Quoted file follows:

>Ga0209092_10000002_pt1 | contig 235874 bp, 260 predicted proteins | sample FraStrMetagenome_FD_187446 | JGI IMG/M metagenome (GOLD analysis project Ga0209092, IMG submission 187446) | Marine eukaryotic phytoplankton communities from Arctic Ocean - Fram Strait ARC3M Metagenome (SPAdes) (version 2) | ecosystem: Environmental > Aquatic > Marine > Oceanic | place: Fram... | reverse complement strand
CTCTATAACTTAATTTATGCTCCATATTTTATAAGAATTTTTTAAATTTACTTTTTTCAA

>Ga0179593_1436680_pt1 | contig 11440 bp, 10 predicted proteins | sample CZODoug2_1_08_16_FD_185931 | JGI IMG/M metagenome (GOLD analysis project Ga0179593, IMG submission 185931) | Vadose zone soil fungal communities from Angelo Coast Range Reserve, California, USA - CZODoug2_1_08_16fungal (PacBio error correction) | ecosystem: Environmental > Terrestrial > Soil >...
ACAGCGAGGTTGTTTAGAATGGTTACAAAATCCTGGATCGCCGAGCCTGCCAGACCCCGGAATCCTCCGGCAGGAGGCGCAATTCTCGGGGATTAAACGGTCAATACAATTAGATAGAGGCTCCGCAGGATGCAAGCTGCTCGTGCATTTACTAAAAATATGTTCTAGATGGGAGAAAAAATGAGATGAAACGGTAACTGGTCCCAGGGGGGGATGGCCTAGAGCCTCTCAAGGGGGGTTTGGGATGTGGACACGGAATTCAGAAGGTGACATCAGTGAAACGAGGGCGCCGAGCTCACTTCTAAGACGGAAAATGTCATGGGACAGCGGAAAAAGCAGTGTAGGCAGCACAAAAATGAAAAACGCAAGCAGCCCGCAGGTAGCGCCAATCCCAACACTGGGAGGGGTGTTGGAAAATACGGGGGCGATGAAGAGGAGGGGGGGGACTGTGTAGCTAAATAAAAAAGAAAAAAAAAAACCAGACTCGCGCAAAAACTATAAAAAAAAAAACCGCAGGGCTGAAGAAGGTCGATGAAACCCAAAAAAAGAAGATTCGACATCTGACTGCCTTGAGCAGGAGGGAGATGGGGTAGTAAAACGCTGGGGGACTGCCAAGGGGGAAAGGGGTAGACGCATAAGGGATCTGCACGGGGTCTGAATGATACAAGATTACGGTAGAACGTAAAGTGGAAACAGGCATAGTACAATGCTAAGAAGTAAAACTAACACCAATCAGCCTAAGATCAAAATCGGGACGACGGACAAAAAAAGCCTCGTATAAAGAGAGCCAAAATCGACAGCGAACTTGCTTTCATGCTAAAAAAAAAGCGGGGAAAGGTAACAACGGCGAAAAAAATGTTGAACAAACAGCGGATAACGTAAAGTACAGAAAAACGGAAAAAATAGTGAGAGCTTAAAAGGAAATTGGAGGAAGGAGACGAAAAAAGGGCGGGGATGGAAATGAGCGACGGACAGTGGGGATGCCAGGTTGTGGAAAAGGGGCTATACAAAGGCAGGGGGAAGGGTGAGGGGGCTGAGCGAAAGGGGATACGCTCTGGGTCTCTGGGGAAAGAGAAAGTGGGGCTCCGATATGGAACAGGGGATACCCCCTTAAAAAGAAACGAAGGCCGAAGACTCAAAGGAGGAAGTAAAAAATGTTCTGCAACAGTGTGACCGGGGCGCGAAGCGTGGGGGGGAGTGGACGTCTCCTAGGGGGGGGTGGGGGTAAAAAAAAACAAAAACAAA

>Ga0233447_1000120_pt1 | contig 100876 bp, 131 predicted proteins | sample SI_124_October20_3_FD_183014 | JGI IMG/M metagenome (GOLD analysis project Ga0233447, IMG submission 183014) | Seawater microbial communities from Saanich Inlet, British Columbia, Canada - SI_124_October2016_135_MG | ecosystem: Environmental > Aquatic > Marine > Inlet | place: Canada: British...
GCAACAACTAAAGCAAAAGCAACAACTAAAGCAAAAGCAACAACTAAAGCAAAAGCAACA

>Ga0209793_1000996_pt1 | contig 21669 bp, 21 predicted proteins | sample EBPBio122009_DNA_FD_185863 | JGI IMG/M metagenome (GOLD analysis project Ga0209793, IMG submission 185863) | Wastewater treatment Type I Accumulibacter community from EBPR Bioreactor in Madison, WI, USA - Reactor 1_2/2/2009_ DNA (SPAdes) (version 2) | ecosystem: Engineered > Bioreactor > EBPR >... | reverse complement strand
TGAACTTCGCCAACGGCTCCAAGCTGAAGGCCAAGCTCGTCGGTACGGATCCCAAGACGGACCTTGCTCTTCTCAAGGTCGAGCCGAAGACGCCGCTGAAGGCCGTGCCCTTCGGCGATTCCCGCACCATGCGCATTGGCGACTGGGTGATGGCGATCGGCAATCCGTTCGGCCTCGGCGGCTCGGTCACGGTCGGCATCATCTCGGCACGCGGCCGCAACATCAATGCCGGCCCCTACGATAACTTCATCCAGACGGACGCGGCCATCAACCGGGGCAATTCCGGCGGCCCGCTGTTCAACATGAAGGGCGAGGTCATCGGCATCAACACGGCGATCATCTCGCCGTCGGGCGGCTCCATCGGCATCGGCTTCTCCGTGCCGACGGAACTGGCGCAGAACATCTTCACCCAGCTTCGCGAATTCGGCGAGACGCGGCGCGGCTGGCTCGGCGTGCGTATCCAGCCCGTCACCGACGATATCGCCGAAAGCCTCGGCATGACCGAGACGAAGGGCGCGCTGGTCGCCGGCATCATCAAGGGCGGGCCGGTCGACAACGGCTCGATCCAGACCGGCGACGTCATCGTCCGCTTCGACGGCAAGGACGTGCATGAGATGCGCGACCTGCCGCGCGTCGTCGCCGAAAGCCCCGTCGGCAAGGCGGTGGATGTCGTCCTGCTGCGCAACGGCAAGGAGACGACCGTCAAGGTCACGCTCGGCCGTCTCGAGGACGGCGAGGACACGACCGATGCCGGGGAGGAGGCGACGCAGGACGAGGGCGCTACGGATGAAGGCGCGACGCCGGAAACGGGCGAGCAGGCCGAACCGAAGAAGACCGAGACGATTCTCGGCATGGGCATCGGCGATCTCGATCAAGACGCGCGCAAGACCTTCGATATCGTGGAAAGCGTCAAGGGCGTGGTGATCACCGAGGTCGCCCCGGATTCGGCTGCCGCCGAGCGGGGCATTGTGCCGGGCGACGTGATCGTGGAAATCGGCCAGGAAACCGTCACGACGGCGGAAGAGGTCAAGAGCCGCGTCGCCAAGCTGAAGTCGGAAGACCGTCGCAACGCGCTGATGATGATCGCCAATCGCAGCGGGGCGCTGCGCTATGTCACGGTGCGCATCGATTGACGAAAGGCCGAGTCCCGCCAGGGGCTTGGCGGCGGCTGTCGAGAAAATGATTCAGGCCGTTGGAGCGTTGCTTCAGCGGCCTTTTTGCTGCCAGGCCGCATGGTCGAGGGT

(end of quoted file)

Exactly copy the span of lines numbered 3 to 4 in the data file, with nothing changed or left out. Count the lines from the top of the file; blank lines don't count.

>Ga0179593_1436680_pt1 | contig 11440 bp, 10 predicted proteins | sample CZODoug2_1_08_16_FD_185931 | JGI IMG/M metagenome (GOLD analysis project Ga0179593, IMG submission 185931) | Vadose zone soil fungal communities from Angelo Coast Range Reserve, California, USA - CZODoug2_1_08_16fungal (PacBio error correction) | ecosystem: Environmental > Terrestrial > Soil >...
ACAGCGAGGTTGTTTAGAATGGTTACAAAATCCTGGATCGCCGAGCCTGCCAGACCCCGGAATCCTCCGGCAGGAGGCGCAATTCTCGGGGATTAAACGGTCAATACAATTAGATAGAGGCTCCGCAGGATGCAAGCTGCTCGTGCATTTACTAAAAATATGTTCTAGATGGGAGAAAAAATGAGATGAAACGGTAACTGGTCCCAGGGGGGGATGGCCTAGAGCCTCTCAAGGGGGGTTTGGGATGTGGACACGGAATTCAGAAGGTGACATCAGTGAAACGAGGGCGCCGAGCTCACTTCTAAGACGGAAAATGTCATGGGACAGCGGAAAAAGCAGTGTAGGCAGCACAAAAATGAAAAACGCAAGCAGCCCGCAGGTAGCGCCAATCCCAACACTGGGAGGGGTGTTGGAAAATACGGGGGCGATGAAGAGGAGGGGGGGGACTGTGTAGCTAAATAAAAAAGAAAAAAAAAAACCAGACTCGCGCAAAAACTATAAAAAAAAAAACCGCAGGGCTGAAGAAGGTCGATGAAACCCAAAAAAAGAAGATTCGACATCTGACTGCCTTGAGCAGGAGGGAGATGGGGTAGTAAAACGCTGGGGGACTGCCAAGGGGGAAAGGGGTAGACGCATAAGGGATCTGCACGGGGTCTGAATGATACAAGATTACGGTAGAACGTAAAGTGGAAACAGGCATAGTACAATGCTAAGAAGTAAAACTAACACCAATCAGCCTAAGATCAAAATCGGGACGACGGACAAAAAAAGCCTCGTATAAAGAGAGCCAAAATCGACAGCGAACTTGCTTTCATGCTAAAAAAAAAGCGGGGAAAGGTAACAACGGCGAAAAAAATGTTGAACAAACAGCGGATAACGTAAAGTACAGAAAAACGGAAAAAATAGTGAGAGCTTAAAAGGAAATTGGAGGAAGGAGACGAAAAAAGGGCGGGGATGGAAATGAGCGACGGACAGTGGGGATGCCAGGTTGTGGAAAAGGGGCTATACAAAGGCAGGGGGAAGGGTGAGGGGGCTGAGCGAAAGGGGATACGCTCTGGGTCTCTGGGGAAAGAGAAAGTGGGGCTCCGATATGGAACAGGGGATACCCCCTTAAAAAGAAACGAAGGCCGAAGACTCAAAGGAGGAAGTAAAAAATGTTCTGCAACAGTGTGACCGGGGCGCGAAGCGTGGGGGGGAGTGGACGTCTCCTAGGGGGGGGTGGGGGTAAAAAAAAACAAAAACAAA